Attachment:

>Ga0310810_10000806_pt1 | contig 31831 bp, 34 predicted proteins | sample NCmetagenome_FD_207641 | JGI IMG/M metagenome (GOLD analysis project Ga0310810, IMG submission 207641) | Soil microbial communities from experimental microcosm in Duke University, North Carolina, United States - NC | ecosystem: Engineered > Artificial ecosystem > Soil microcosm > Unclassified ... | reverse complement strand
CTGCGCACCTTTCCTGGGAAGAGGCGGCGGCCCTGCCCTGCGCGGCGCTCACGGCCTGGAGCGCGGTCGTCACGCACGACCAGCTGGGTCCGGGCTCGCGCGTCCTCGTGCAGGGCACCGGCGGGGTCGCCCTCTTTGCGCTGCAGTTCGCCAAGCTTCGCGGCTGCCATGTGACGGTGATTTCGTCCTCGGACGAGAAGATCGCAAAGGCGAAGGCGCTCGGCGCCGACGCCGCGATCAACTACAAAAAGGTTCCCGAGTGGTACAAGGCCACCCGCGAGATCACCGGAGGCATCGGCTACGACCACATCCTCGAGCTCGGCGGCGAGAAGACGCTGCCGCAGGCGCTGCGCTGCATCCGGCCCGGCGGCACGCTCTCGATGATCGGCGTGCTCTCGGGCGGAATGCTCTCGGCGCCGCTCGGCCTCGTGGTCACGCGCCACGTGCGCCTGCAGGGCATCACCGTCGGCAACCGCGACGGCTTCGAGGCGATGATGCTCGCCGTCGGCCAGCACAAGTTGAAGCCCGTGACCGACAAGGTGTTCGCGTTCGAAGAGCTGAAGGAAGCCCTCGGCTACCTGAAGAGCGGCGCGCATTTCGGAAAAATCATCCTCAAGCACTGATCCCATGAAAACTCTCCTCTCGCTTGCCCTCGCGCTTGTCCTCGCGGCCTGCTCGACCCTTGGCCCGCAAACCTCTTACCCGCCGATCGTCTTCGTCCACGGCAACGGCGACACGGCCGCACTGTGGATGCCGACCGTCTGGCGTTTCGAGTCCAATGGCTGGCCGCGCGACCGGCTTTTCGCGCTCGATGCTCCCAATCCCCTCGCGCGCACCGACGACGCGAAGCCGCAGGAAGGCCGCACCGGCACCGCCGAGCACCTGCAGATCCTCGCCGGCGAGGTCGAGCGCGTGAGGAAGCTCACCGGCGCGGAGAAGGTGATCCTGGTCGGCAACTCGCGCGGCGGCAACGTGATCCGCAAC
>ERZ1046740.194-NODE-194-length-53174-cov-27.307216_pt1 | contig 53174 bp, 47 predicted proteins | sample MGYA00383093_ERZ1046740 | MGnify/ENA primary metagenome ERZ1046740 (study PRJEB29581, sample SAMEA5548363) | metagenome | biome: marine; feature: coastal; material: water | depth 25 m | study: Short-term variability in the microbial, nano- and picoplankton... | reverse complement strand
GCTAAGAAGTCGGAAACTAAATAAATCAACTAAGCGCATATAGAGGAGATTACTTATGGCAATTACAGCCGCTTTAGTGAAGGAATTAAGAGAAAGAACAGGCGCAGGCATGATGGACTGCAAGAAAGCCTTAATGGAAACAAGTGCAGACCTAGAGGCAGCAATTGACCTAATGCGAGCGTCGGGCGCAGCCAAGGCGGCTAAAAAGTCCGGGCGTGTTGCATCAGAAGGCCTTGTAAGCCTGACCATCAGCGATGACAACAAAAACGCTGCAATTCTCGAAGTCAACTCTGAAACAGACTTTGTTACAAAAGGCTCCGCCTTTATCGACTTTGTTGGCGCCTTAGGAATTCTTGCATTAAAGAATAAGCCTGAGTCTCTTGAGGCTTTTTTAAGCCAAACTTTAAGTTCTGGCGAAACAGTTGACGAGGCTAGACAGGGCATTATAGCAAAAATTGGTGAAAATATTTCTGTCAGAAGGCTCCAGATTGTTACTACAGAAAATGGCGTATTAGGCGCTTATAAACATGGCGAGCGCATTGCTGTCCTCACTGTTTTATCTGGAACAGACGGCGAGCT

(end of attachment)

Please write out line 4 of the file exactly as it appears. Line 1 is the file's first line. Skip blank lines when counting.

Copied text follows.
GCTAAGAAGTCGGAAACTAAATAAATCAACTAAGCGCATATAGAGGAGATTACTTATGGCAATTACAGCCGCTTTAGTGAAGGAATTAAGAGAAAGAACAGGCGCAGGCATGATGGACTGCAAGAAAGCCTTAATGGAAACAAGTGCAGACCTAGAGGCAGCAATTGACCTAATGCGAGCGTCGGGCGCAGCCAAGGCGGCTAAAAAGTCCGGGCGTGTTGCATCAGAAGGCCTTGTAAGCCTGACCATCAGCGATGACAACAAAAACGCTGCAATTCTCGAAGTCAACTCTGAAACAGACTTTGTTACAAAAGGCTCCGCCTTTATCGACTTTGTTGGCGCCTTAGGAATTCTTGCATTAAAGAATAAGCCTGAGTCTCTTGAGGCTTTTTTAAGCCAAACTTTAAGTTCTGGCGAAACAGTTGACGAGGCTAGACAGGGCATTATAGCAAAAATTGGTGAAAATATTTCTGTCAGAAGGCTCCAGATTGTTACTACAGAAAATGGCGTATTAGGCGCTTATAAACATGGCGAGCGCATTGCTGTCCTCACTGTTTTATCTGGAACAGACGGCGAGCT